Is an obvious conspiracy still a conspiracy? They can smile all they want, solemn up for the cameras. They won’t fool us - they shouldn’t fool anyone.
Posing for a press conference with President Obama and Bill Clinton, George Bush praised Obama for his "swift and timely response to the disaster” to the Haiti earthquake. Right from the beginning something is wrong.
Now we don’t think highly of Obama’s response to Haiti. Critics claim he’s gone overboard by deploying 10,000 US troops and pledging 100$ million in aid; we’d argue the opposite. Defense Secretary Robert Gates believes that, "I don't know how this government could have responded faster or more comprehensively than it has,” but Obama hasn’t act fast enough.
10,000 troops should have been deployed minutes after the first call, not in the days after. The unlimited magnitude of destruction, considering Haiti’s history, was apparent from the beginning; 2,000 troops were never going to be enough. Haiti needed immediate muscle and a large-scale deployment of US troops was the only realistic option.
1$ billion dollars should have been pledged as well, with more billions to follow. 100$ is a drop in the bucket. Obama did right by recognizing Haiti’s recovery will be measured in years (decades, in fact), yet pledging a meager amount says the opposite.
Under-estimation is evident in a White House press release: “The President admired the substantial success of the effort to raise money and awareness in the aftermath of the Tsunami, and believed that a similar effort would be necessary to respond to a challenge of this magnitude.”
Haiti is beyond the 2004 Tsunami though, and the responses must differ because the magnitudes differ. Those countries hit hardest - Indonesia, Thailand, Sri Lanka, and India - had infrastructures to support a relief effort. Haiti had no grid to plug a relief effort into. Widespread disease and malnutrition should have raised the alarm that Haiti’s death toll would raise rapidly after the earthquake and grind to a halt far beyond the 2004 tsunami.
The response, relief effort, and rebuilding phases are incomparable, meaning this confusion slowed America’s reaction.
Obama wouldn’t be in that big of trouble if his mistakes stopped here. Most criticism is directed at an over-response, a criticism we would've welcomed if completely true. Time has been lost but he still has the opportunity to oversee a successful reconstruction. However, there’s no hope judging by yesterday.
"In times of great challenge in our country and around the world, Americans have always come together to lend a hand and to serve others and to do what's right," Obama said in the Rose Garden, the two former president’s at his side. “In these difficult hours, America stands united. We stand united with the people of Haiti who have shown such incredible resilience, and we will help them to recover and to rebuild."
Obama has committed a deeper offense than a slow response. Pairing Bush and Clinton together as America’s face reveals an ignorance and disregard for Haiti’s history - or worse. He’s touting Bush and Clinton’s pairing as a sign that “America stands united,” as if Democrats and Republicans have finally joined together.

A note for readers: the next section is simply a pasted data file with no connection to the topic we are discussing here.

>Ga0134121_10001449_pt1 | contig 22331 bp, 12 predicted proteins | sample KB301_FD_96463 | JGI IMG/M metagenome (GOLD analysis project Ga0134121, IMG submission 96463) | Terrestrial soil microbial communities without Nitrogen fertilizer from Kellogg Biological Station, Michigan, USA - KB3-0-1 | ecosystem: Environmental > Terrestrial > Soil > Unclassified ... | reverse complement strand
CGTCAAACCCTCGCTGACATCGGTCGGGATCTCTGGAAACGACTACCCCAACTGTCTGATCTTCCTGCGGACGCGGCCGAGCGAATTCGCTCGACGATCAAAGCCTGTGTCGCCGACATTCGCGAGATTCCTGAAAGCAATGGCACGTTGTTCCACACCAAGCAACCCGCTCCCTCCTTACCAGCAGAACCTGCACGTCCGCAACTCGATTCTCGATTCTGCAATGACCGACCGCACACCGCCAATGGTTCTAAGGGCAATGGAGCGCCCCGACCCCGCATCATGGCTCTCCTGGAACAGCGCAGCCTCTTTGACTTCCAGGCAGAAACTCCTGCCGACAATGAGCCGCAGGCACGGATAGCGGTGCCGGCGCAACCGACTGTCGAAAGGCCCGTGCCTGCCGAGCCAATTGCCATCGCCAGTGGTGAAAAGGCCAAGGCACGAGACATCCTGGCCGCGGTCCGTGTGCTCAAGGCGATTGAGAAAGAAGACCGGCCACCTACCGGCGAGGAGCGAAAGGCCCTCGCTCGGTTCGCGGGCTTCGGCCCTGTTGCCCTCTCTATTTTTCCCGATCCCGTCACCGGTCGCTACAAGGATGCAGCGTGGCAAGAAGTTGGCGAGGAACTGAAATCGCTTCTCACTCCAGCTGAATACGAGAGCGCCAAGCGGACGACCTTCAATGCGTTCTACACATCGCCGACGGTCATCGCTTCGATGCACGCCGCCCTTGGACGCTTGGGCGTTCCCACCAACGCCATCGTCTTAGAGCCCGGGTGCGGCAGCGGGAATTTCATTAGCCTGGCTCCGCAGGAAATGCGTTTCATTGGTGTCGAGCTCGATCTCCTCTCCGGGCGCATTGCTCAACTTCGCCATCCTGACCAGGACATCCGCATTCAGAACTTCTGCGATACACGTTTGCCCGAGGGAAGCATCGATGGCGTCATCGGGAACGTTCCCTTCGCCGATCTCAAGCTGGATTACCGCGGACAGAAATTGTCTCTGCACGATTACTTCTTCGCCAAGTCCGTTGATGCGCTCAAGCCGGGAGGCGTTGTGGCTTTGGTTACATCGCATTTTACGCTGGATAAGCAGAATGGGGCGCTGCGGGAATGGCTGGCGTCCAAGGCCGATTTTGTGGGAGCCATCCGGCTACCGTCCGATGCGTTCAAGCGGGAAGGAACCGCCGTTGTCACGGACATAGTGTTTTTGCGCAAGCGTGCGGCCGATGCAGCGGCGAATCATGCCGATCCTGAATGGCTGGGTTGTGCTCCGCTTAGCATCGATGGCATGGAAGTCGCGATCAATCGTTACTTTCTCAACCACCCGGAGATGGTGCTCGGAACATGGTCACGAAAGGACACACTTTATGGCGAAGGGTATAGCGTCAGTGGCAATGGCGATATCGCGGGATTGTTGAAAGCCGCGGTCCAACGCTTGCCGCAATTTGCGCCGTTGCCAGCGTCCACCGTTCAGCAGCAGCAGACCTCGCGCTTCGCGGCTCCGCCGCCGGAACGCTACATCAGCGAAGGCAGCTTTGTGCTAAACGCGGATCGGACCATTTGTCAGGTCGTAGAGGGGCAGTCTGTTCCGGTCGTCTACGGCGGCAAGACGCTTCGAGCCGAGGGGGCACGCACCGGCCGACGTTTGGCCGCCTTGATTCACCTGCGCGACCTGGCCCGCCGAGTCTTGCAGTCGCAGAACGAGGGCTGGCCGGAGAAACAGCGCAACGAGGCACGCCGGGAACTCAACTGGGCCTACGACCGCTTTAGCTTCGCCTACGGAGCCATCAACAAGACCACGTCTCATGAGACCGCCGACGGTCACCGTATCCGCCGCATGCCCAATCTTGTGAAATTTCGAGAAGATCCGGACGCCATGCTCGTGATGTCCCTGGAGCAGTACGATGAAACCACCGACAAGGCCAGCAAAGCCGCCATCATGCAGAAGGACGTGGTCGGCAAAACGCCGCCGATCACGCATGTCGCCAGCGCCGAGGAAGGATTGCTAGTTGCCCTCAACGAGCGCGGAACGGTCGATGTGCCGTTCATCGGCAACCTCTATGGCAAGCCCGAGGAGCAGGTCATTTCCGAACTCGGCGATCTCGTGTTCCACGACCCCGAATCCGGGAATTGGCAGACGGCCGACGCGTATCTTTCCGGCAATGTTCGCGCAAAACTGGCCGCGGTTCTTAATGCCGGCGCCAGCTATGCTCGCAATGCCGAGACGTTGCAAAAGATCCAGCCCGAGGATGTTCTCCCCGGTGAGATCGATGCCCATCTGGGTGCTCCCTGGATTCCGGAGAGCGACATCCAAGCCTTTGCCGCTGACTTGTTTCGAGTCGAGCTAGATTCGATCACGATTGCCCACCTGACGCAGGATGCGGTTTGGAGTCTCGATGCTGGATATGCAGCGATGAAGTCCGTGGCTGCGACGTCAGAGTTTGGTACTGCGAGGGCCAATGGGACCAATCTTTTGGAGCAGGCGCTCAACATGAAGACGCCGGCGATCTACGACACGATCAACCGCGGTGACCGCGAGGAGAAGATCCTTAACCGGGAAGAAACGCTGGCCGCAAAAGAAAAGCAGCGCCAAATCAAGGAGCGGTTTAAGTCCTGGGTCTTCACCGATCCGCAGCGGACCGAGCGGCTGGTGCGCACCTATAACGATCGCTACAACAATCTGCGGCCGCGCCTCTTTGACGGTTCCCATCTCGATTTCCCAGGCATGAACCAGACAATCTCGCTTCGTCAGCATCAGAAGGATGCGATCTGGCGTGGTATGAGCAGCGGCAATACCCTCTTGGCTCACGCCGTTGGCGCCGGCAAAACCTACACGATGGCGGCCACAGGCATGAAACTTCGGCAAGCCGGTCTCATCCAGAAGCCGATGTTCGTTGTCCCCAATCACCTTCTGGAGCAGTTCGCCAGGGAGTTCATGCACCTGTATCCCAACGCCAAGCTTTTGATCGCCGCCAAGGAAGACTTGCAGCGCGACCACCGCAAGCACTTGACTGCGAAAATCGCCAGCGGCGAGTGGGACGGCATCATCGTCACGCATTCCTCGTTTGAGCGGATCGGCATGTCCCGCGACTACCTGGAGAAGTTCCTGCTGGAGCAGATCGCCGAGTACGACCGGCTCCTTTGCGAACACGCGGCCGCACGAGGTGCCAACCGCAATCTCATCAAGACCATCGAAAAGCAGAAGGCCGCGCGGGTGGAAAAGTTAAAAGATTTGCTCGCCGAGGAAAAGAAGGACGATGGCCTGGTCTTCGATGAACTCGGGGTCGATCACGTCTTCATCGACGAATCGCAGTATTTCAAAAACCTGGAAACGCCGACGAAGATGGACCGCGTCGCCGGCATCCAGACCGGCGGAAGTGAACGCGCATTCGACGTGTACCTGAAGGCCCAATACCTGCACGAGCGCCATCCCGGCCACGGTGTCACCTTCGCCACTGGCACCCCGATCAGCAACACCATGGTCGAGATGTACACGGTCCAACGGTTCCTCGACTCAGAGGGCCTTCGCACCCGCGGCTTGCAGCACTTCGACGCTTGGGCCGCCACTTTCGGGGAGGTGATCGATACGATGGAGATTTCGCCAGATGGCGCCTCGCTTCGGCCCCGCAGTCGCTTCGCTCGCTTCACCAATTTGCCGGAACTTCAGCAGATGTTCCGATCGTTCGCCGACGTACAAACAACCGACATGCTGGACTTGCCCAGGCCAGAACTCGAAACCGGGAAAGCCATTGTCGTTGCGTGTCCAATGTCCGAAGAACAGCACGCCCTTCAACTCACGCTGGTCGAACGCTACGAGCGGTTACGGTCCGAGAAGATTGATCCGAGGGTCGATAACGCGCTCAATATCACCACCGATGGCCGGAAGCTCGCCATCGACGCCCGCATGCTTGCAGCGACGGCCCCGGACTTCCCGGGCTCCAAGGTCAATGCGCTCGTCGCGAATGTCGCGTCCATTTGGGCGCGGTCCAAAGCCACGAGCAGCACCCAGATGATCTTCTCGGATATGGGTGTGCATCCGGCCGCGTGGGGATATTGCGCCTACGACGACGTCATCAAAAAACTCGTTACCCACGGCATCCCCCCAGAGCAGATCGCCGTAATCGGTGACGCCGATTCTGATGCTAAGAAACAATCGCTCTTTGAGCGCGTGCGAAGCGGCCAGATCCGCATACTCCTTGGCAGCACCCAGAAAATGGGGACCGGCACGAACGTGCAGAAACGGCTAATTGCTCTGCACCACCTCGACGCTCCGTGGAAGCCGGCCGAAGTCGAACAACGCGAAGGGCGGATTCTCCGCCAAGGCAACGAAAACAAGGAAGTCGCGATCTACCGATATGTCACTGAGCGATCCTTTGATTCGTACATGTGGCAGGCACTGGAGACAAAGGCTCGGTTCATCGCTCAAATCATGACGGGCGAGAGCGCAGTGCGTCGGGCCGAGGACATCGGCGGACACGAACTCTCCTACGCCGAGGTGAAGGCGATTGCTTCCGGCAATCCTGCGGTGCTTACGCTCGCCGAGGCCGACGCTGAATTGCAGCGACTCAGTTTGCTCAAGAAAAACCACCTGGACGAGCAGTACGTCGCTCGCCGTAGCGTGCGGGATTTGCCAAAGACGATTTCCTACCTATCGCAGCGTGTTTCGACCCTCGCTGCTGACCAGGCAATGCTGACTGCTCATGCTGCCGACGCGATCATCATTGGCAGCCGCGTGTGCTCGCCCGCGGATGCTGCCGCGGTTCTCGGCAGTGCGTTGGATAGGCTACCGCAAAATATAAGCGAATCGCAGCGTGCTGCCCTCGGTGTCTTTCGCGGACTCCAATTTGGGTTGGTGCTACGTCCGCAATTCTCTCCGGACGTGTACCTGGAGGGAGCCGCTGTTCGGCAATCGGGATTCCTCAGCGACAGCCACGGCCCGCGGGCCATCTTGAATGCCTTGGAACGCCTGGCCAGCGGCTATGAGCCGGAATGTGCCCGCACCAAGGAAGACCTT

But they’ve joined together before - in oppressing Haiti.
Though Bill acts as if Haiti is his second home and Hillary speaks fondly of “Haitian art” in their first, back in 1994 Clinton was continuing to deny Haiti’s refugee status and holding HIV patients unconstitutionally at Guantanamo. Uses of Haiti spells out Clinton’s actions most vividly.
To keep it short, Clinton eventually reinstalled exiled president Jean-Bertrand Aristide in 1994, but only on the condition that Haiti revert to favorable economic policies with America. The agreement crippled the remainder of Aristade’s term.
Bush’s hand can be found from beginning to end. Bush I exiled Aristide in 1991 after he won 67% of the vote in an election deemed free and fair by international observers. Cooking up the propaganda that Aristade was behind Haiti’s violence, Bush I installed Raoul Cédras, who was met with heavy resistance. The next three years resulted in murder and mayhem by government paramilitary forces on the Haiti people.
When they tried to flee they were locked up in Guantanamo.
Bush II decided to emulate his father (securing favorable US trade laws) and removed Aristade from the presidency in 2004 after he returned to power in another landslide victory. Accused of corruption and embezzlement, all court cases were eventually dismissed for lack of evidence. America denied any role in Aristade’s kidnapping despite the obvious chain of events.
In all likelihood Bush I and Bush II exiled Haiti’s most popular political figure in its history, while Clinton neutered him in between and impeded Haitians escaping from the violence caused US interference. They have an active motive in covering up their actions with diplomacy and humanitarianism.
So is Obama naive of America's history in Haiti or is he whitewashing?
Everything is right in the open. Reports on Haiti superficially gloss over Haiti’s brutal poverty without reference to America’s profitable but disastrous policy. The word “Aristade” is nowhere to be found, as if the man never existed. Gates, whose connection with the Bushes runs deep, is claiming America couldn't respond any better.
And now Obama’s going to bring together two men whose policies contributed to this disaster? Too many coincidences to be a coincidence. They’re uniting to cover up the past.